MARTA: Love it or hate it, more and more people need it.
The number of workers who depend on MARTA to get to their jobs — nearly 100,000 people — has tripled in the past five years, according to a just-released University of Georgia study.
Other findings by the Carl Vinson Institute of Government study include:
- MARTA’s spending — its 2011 capital and operating budget was $617 million — supported between 20,000 and 37,000 jobs in Georgia between 2007 and 2011. The fluctuations were caused by differences in annual capital expenditures.
- Nearly 150,000 workers in the Atlanta area, including car owners, use MARTA for their daily commute.
- Of the 18 fastest growing industry sectors, 14 employ workers who rely heavily on MARTA.
- Jobs supported by MARTA’s capital budget provide $500 million to $1 billion in personal income each year.
- The economic activity of the nearly 100,000 MARTA-dependent workers support another 80,000 additional jobs.
“If MARTA didn’t exist, those 100,000 jobs and the 80,000 they support would likely go away,” said Wes Clarke, one of the UGA researchers who prepared the study on MARTA’s economic role. “It shows the magnitude of the impact of being able to get people to jobs by way of a transit system.”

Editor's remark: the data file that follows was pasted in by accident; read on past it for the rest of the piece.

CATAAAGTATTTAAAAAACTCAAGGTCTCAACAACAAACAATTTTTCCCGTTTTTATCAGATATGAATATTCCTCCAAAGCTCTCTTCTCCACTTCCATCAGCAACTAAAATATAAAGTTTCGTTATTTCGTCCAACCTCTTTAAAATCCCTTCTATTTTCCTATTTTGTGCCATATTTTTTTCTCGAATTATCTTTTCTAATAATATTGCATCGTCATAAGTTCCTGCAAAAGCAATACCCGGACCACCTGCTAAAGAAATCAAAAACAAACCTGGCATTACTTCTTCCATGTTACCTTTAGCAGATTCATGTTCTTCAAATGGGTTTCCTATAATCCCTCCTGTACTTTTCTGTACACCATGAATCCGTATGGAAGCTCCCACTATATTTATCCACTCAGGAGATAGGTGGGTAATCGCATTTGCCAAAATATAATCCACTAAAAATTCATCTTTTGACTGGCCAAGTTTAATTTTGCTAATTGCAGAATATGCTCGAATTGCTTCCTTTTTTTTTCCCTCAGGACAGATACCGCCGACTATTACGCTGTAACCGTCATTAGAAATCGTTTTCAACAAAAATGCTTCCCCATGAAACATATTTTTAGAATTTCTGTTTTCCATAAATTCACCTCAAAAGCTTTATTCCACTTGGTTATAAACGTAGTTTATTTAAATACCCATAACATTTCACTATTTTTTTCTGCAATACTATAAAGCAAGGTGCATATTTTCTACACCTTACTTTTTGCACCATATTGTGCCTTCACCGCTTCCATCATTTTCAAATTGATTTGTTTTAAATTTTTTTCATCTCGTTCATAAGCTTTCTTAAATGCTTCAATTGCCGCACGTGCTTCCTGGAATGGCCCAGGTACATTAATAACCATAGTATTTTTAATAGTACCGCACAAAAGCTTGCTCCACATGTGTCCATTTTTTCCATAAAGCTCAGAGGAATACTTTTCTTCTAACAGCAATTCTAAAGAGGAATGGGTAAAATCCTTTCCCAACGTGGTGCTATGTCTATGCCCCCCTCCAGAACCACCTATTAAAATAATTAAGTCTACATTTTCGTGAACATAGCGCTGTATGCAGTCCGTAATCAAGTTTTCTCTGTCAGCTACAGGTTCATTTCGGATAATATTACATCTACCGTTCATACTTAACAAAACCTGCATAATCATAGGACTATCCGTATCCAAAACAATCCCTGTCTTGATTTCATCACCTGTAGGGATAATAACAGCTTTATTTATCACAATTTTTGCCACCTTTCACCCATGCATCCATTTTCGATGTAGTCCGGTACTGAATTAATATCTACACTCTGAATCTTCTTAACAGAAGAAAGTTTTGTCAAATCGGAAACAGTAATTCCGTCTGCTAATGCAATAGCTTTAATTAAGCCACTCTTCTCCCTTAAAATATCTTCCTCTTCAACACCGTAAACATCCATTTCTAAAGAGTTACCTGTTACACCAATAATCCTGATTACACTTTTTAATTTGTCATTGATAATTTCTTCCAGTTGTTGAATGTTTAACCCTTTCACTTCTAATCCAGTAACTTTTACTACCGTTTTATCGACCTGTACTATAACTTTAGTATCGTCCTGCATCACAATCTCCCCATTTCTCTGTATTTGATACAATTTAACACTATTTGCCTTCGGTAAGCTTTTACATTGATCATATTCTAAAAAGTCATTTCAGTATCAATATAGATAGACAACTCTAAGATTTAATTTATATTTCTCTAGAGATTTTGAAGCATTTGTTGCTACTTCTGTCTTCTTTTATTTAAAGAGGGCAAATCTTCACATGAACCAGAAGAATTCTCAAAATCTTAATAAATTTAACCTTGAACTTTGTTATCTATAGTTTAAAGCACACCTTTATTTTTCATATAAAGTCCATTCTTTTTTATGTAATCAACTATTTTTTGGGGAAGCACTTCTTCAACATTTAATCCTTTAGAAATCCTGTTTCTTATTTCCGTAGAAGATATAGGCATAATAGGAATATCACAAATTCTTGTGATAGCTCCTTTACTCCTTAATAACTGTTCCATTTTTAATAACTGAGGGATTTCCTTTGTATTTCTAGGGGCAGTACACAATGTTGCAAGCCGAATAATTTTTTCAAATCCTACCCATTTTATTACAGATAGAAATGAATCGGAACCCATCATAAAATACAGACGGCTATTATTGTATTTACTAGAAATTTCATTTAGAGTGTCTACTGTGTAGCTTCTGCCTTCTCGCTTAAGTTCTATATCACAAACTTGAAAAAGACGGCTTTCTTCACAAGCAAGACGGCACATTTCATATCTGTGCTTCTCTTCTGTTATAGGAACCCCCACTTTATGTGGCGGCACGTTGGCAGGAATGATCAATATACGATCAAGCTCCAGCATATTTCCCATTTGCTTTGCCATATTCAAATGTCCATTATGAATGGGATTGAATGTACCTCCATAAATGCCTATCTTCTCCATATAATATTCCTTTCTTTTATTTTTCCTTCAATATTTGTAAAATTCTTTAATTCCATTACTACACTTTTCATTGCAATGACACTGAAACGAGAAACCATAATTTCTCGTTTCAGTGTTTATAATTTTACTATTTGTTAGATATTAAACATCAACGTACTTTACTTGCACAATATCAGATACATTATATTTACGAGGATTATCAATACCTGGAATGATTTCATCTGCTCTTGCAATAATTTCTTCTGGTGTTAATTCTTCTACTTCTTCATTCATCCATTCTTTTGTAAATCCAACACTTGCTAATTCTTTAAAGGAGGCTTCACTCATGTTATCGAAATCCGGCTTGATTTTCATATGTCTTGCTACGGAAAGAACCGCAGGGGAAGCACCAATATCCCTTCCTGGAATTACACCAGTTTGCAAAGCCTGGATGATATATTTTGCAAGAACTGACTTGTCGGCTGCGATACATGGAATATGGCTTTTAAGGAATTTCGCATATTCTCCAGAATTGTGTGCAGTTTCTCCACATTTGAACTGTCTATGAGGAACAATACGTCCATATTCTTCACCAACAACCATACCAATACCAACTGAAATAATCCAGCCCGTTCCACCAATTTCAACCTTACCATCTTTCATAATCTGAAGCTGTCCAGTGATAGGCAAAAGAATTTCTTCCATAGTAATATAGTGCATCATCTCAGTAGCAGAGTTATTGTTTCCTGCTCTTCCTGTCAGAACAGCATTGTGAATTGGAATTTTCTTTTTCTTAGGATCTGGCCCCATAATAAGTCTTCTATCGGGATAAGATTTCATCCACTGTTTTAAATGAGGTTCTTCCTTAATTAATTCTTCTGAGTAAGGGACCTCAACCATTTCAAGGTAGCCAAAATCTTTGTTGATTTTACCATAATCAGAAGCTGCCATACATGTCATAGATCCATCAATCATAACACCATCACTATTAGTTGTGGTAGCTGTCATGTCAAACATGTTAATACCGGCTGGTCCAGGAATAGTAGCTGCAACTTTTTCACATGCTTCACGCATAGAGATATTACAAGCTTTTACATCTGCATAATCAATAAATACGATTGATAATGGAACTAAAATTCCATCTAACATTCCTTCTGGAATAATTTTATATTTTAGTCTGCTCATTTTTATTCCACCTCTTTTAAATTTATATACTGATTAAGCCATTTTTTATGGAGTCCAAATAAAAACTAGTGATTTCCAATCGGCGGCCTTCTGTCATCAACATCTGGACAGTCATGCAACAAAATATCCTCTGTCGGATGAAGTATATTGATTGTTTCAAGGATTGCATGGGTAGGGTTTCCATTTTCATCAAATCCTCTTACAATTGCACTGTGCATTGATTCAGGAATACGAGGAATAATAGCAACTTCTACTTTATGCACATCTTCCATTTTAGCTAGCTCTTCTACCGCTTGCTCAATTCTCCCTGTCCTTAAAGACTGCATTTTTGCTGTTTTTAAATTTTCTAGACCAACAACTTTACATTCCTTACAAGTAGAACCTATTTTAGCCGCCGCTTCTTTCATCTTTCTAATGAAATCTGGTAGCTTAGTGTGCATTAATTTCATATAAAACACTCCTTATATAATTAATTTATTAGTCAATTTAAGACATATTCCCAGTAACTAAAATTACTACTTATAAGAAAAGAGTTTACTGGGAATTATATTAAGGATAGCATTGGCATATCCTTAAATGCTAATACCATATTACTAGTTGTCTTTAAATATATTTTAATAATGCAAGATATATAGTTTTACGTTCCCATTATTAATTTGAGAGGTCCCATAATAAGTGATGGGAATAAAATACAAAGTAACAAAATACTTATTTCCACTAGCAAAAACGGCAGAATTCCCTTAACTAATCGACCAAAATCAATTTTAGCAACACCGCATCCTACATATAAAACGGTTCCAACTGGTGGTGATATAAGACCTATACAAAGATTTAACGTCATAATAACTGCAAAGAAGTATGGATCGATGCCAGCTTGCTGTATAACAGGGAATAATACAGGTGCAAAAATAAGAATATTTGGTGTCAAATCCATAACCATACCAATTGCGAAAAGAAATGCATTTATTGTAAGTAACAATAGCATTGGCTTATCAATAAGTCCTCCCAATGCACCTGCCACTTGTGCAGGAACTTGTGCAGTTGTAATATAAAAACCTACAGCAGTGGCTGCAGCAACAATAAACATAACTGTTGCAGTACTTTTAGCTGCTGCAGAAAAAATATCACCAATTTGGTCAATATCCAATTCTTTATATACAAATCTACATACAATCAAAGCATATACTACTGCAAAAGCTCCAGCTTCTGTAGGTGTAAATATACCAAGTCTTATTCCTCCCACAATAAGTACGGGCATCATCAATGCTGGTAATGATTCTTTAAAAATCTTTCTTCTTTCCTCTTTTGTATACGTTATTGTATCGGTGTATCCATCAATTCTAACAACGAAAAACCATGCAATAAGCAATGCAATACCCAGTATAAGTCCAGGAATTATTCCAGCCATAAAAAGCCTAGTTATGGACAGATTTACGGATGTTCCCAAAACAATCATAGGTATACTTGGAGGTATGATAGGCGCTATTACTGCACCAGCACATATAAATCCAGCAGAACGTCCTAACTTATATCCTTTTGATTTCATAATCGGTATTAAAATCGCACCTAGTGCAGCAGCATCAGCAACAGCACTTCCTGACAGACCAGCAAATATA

The availability of public transit has played a key role in attracting the 123, 515 jobs around the Perimeter Center in DeKalb County, said Yvonne Williams, president of the Perimeter Community Improvement Districts. The CIDs have four rail stations in the area serving medical centers, Perimeter Mall and office parks.
“Most of the major corporations that are here … have chosen the perimeter market for the assets of transit,” she said. “It draws employees from across the region and your high-profile corporations care about that employee footprint. We see it as a major competitive factor.”
Clarke noted that transit, which often serves low-wage employees, helps keep salaries down because companies can draw from a larger labor pool.
“You have a wider group of people who can get to the job,” he said.
The study relied on economic modeling for job calculations and MARTA ridership studies based on responses from 7,500 patrons.
Clarke said the study’s findings mirrored the findings of a similar study in 2007 and he said he expected that the impact would be similar in other cities with similar public transit. The one surprise, he said, was the finding that three times as many people were dependant on MARTA than in 2007.
He said he expected part of that hike was due to the economic downturn and the spike in gas prices.
Public transit advocate Ashley Robbins said lifestyle choices also could be affecting the ridership numbers too, especially with younger workers who aren’t as wedded to their cars.
“You are seeing a movement of younger people getting rid of their cars,” said Robbins, president of Citizens for Progressive Transit. “I know three people who have sold their cars in the past six months. … They want to live more of a sustainable lifestyle.”
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